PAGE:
- Development & Aid
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Tuesday, December 5, 2023
The writer is Gender Team Director at UN Development Programme (UNDP)
UNITED NATIONS, May 14 2021 (IPS) - There are teams of experts around the world right now tackling the coronavirus pandemic, providing pathways to put an end to this deadly global scourge and charting the course for recovery.
These task forces comprise health experts, economic leaders, policy makers, and more to ensure the best holistic solutions are put forward. But what they don’t have is gender balance and, in some cases, any women at all.
There are three men to every woman on national COVID-19 task forces around the world, according to recent data from the United Nations Development Programme, UN Women and the University of Pittsburgh.
The data show that women, on average, still make up only 24 percent of members among the 225 COVID-19 task forces examined across 137 countries. And in 26 task forces, there are shockingly no women at all.
This is a problem. As UN Secretary-General António Guterres said in recent remarks, the pandemic has provided yet another opportunity for men to dominate decision-making. And when women are missing from decision-making, we see the world through only one perspective.
Male-dominated decision makers will lead to male-dominated policies. With each new recommendation or proposed policy towards pandemic recovery, assumptions will be made on behalf of women, because women aren’t in the mix.
When male-dominated task forces recommend economic measures, for instance, are they considering the mass exodus of women workers who were forced to leave their jobs to take care of their families during this crisis?
Tracking governments’ pandemic responses will help us better understand the gender gaps in global policies and actions. That is why the COVID-19 Global Gender Response Tracker, developed by UNDP in partnership with UN Women, collects data on national COVID-19 measures taken by governments and showcases them in a one-stop shop for policy makers to see where they need to correct course.
The tracker, which includes over 3,100 policy measures across 219 countries and territories, indicates that the global response to the economic fallout remains, so far, largely gender blind. It shows, for example, that only 13 percent of all the fiscal, labour market, and social protection policy measures analyzed target women’s economic security.
We know that women’s full participation is essential for democracy and can lead to more sustainable peace and greater climate action. It also brings more inclusive perspectives that can influence public policies and institutional practices to include a gender lens.
So, why are women’s voices still missing from COVID-19 leadership, especially when they are being disproportionately affected by this crisis?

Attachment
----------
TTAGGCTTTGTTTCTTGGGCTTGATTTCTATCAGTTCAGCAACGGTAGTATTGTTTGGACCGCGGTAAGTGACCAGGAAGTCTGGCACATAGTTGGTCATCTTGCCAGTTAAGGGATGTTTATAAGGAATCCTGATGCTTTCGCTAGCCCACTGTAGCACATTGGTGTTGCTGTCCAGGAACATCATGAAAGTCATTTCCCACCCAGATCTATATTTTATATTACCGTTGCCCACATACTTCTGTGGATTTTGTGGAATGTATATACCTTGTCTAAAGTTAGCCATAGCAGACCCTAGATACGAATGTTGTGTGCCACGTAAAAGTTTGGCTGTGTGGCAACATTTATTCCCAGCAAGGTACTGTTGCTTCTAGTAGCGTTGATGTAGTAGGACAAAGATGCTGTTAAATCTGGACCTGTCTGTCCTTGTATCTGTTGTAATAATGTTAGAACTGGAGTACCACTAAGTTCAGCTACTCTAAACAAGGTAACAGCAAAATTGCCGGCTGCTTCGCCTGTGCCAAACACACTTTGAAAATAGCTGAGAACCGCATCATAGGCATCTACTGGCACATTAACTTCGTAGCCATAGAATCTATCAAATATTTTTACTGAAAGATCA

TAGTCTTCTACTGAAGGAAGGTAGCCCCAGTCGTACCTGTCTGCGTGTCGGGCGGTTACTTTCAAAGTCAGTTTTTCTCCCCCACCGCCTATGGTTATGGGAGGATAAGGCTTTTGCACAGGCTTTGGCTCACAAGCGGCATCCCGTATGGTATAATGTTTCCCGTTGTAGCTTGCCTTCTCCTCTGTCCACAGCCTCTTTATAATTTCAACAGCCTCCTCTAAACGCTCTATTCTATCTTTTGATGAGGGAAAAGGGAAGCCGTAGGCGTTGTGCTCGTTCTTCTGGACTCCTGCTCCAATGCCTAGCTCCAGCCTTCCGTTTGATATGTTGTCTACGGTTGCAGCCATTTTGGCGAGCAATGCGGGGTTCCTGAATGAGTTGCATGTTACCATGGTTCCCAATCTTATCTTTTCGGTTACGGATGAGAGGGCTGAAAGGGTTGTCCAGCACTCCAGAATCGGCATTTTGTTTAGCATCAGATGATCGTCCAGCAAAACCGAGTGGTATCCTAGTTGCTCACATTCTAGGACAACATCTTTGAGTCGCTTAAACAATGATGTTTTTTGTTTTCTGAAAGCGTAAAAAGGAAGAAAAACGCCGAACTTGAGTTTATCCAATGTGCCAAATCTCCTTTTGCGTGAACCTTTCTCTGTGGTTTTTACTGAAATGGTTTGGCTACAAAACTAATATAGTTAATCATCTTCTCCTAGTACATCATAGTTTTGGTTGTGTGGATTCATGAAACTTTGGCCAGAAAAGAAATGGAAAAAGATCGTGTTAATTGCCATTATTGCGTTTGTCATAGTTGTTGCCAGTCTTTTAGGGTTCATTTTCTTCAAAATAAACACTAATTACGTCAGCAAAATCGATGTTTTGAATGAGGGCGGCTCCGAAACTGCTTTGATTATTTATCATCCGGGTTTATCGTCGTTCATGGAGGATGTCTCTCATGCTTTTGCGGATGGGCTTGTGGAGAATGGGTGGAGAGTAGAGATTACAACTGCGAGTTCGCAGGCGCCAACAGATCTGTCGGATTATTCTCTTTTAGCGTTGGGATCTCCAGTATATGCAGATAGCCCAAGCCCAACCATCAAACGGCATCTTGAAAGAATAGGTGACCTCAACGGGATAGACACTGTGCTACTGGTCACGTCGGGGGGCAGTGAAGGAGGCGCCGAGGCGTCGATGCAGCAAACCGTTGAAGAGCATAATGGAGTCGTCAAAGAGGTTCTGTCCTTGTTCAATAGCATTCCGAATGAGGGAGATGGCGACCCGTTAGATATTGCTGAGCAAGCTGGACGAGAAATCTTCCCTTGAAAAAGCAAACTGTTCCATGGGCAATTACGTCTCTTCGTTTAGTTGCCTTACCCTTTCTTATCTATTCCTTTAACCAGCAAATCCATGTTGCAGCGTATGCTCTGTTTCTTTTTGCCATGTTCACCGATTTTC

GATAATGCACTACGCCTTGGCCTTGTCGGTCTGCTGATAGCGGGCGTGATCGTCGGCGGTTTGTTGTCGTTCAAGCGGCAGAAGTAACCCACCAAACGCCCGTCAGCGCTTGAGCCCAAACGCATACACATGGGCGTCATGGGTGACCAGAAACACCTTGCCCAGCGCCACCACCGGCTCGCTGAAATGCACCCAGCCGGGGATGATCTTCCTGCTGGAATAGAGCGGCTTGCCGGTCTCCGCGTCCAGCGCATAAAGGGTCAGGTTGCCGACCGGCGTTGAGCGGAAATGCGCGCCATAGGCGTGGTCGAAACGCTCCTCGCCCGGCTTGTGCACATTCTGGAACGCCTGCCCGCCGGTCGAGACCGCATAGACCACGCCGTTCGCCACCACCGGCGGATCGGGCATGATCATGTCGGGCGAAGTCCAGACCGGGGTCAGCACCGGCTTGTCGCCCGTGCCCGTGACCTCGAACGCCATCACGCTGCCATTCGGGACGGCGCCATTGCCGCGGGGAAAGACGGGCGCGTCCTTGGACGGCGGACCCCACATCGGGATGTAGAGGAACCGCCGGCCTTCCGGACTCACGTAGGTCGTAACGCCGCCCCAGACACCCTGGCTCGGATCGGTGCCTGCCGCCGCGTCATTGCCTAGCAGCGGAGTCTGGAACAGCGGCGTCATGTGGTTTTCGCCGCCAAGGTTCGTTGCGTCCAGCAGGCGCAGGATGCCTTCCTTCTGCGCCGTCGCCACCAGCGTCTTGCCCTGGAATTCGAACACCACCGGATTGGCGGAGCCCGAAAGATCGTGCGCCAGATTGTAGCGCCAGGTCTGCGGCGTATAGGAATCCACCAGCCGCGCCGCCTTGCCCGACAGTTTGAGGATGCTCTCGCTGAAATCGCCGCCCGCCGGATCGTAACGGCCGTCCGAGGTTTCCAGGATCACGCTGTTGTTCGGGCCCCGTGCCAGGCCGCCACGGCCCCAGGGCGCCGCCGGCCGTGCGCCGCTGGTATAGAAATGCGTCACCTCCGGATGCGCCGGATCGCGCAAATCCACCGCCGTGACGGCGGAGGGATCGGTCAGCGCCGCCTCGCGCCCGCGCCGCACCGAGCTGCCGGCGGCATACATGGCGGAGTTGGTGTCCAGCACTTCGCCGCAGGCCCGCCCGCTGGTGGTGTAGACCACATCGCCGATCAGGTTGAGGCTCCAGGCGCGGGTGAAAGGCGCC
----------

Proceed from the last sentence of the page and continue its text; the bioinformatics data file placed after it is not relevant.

Many factors play a role in this exclusion. Among them are perceptions and bias. Last year UNDP released data that showed 90 percent of people surveyed had some bias against women. The index also showed that about half of the world’s men and women feel that men make better political leaders, and over 40 percent feel that men make better business executives and that men have more right to a job when jobs are scarce. How women are viewed by society places them at the back of the line.
There’s also a gender gap in public administration. We know that having more women in the public sector and civil service brings women’s perspectives and needs to policy and public service delivery, but women are still missing from leadership positions in this area.
Data from 2018 show that women made up 45 percent of the public administration workforce but only 34 percent of decision-making positions.
Over the past year the pandemic has worsened these longstanding gender inequalities and revealed just how deep and pervasive these inequalities are in our political, social and economic systems. Women’s economic security is in jeopardy as their jobs are hardest hit, their unpaid care work continues to dramatically rise, and a shadow pandemic has emerged as domestic violence surges globally.
At the same time, women are “the shock absorbers of society” and make up the majority of the global health workforce, working at the frontlines of the pandemic. Women should have the opportunity to shape their own future and the post-pandemic world, and to bring their different views and perspectives to the table.
It’s not too late to change this.
Women have the skills, the knowledge and the expertise to lead in all decision-making spaces, including the COVID-19 response. What they lack though is power. We must work together – UN agencies, governments, civil society, the private sector and others – to shift the power into women’s hands and to close this power gap.
To create this change, we need to break down the structural barriers and alter discriminatory social norms and attitudes that are holding women back. Strengthen constitutional, legislative, and political processes, for example by establishing quotas.
Address the increasing violence that women in public life face, both online and offline, as well as reform our workplace cultures so women can harness their full leadership potential. Recognize women’s unpaid care and domestic work and address the crisis of care to ensure women have equal conditions to participate fully in decision-making in their societies.
As we determine the best way forward from this pandemic, let’s not waste this opportunity to do things differently. Now is the time to work together to ensure that women finally have a seat at the decision-making table, in the COVID-19 response and beyond.
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